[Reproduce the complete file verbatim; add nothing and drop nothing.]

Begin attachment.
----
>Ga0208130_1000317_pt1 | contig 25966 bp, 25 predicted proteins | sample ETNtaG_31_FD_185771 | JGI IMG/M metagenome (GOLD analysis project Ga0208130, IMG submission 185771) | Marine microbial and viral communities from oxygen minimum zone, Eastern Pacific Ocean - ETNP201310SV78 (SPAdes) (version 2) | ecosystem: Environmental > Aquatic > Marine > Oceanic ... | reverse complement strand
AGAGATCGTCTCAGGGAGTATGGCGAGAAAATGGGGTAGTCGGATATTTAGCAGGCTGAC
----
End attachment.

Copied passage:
>Ga0208130_1000317_pt1 | contig 25966 bp, 25 predicted proteins | sample ETNtaG_31_FD_185771 | JGI IMG/M metagenome (GOLD analysis project Ga0208130, IMG submission 185771) | Marine microbial and viral communities from oxygen minimum zone, Eastern Pacific Ocean - ETNP201310SV78 (SPAdes) (version 2) | ecosystem: Environmental > Aquatic > Marine > Oceanic ... | reverse complement strand
AGAGATCGTCTCAGGGAGTATGGCGAGAAAATGGGGTAGTCGGATATTTAGCAGGCTGAC